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Case of the Week 286

What's the most likely diagnosis?

  • 20 year-old athlete 10 days post injury with pain

  1. Diastasis of the symphysis pubis
  2. Fracture of the iliac crest
  3. Diastasis of the sacroiliac joint
  4. Avulsion of the lesser trochanter
  5. Avulsion of the ischial tuberosity

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4. Avulsion of the lesser trochanter



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Avulsion of the Lesser Trochanter

General Considerations

  • Avulsion fractures result when the fracture fragment is pulled from its parent bone by forceful contraction of a tendon or ligament
  • Avulsion fractures are most common in younger individuals engaging in athletic endeavors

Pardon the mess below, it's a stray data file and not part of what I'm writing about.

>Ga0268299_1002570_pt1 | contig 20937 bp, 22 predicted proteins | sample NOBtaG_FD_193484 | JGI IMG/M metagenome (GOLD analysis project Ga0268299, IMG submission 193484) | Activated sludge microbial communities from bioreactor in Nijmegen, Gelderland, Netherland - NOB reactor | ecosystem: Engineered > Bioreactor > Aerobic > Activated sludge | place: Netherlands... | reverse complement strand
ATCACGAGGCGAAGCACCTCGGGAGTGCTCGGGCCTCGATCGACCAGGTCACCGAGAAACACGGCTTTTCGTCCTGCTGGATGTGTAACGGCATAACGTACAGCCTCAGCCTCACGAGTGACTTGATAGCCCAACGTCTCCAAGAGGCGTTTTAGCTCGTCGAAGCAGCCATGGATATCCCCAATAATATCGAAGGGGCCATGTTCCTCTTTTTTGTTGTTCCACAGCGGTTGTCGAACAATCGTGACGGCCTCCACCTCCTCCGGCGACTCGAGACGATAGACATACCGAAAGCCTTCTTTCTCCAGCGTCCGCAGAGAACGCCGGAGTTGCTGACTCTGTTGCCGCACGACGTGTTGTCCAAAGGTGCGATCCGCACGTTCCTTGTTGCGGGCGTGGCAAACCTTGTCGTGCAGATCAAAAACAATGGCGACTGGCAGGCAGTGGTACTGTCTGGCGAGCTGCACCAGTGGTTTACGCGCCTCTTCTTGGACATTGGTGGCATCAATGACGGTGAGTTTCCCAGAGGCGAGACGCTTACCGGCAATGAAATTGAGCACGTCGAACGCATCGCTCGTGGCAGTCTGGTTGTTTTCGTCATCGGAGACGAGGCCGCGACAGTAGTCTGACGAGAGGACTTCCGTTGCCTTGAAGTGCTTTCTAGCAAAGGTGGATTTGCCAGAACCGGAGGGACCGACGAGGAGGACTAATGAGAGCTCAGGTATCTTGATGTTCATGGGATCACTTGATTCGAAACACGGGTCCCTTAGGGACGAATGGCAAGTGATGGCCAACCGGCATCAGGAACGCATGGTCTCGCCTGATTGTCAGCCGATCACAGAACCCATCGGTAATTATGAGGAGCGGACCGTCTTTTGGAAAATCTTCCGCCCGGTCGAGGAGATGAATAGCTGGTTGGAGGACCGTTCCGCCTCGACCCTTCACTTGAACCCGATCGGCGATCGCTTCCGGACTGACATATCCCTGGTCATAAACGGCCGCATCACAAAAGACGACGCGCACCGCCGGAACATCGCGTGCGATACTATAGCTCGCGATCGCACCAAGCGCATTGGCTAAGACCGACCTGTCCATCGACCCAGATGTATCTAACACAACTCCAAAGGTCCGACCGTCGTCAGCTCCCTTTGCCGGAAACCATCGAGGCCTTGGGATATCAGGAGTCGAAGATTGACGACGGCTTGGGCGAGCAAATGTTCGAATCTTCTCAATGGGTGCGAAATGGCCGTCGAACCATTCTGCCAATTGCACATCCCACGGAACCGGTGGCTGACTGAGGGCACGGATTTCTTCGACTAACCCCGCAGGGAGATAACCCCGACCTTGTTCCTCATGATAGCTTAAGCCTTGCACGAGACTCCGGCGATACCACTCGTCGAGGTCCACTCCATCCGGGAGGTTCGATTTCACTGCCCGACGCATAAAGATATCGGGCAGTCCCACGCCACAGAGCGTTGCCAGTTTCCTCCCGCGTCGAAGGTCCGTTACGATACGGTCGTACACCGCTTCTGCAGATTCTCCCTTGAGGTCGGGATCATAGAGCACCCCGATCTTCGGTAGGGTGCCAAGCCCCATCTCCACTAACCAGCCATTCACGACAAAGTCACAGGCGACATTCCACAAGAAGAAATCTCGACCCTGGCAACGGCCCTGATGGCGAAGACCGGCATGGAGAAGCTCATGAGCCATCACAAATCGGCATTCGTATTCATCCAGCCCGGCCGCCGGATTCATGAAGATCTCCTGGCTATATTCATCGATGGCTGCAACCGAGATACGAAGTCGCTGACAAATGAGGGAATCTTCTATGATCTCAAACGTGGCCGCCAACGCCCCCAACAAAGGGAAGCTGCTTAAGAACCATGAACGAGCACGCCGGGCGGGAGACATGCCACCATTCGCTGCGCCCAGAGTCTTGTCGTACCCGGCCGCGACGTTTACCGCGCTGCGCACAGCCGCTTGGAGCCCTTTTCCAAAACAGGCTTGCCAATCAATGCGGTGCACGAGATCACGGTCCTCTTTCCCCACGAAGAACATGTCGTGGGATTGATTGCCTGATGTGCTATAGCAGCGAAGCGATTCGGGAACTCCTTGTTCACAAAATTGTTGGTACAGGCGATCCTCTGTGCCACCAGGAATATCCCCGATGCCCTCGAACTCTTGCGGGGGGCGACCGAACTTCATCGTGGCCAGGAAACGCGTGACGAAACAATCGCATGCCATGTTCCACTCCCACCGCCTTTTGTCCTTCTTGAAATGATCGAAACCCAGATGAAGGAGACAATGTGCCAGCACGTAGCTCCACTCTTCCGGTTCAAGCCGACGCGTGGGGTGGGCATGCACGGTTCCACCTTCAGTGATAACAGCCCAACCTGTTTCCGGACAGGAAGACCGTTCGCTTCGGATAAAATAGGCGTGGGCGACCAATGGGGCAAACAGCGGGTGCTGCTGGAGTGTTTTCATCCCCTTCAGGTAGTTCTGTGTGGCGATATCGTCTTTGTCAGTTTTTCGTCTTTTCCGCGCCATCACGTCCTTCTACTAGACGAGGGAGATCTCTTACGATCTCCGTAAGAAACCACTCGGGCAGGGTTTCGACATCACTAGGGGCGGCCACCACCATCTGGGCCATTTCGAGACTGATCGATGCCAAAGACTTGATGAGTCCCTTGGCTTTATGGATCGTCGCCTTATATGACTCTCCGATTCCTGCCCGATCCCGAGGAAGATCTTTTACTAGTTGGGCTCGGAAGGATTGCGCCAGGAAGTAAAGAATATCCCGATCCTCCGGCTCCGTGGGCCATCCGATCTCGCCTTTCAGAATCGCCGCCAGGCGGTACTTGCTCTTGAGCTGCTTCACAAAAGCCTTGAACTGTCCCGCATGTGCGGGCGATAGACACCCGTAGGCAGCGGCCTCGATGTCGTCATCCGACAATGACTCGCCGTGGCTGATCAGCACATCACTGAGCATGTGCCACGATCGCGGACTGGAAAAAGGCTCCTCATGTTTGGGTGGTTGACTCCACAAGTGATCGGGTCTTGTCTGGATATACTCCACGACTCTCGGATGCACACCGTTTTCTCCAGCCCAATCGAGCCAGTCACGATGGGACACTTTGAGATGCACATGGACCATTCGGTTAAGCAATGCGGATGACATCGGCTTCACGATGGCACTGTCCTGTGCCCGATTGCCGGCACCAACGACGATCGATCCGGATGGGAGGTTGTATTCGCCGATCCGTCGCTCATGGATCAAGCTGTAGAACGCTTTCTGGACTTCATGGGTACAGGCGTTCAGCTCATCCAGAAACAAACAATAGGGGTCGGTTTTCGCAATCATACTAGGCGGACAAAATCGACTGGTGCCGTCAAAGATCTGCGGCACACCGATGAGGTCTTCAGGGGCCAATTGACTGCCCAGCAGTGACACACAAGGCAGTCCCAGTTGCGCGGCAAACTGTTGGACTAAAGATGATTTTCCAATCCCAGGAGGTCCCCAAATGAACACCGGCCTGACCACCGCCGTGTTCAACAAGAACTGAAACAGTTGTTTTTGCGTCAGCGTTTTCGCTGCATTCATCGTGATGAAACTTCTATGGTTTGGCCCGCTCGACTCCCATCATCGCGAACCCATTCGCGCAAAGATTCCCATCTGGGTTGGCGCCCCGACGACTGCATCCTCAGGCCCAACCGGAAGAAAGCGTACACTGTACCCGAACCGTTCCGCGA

• In the pelvis, the newly formed secondary centers of ossification, the apophyses, are the most likely portions of the bone to avulse
  • Since the apophyses tend to form at the time of puberty, most of these pelvic avulsions occur at the time of puberty
  • In general, they are uncommon injuries, seen almost exclusively in adolescent athletes with a 2:1 male to female preponderance
  • They occur most often in track events like hurdling and sprinting, or games like soccer or tennis
  • Most common to avulse is the ischial tuberosity followed by anterior inferior iliac spine (AIIS) and the anterior superior iliac spine (ASIS) about equally
  • Prompt diagnosis will prevent development of chronic pain

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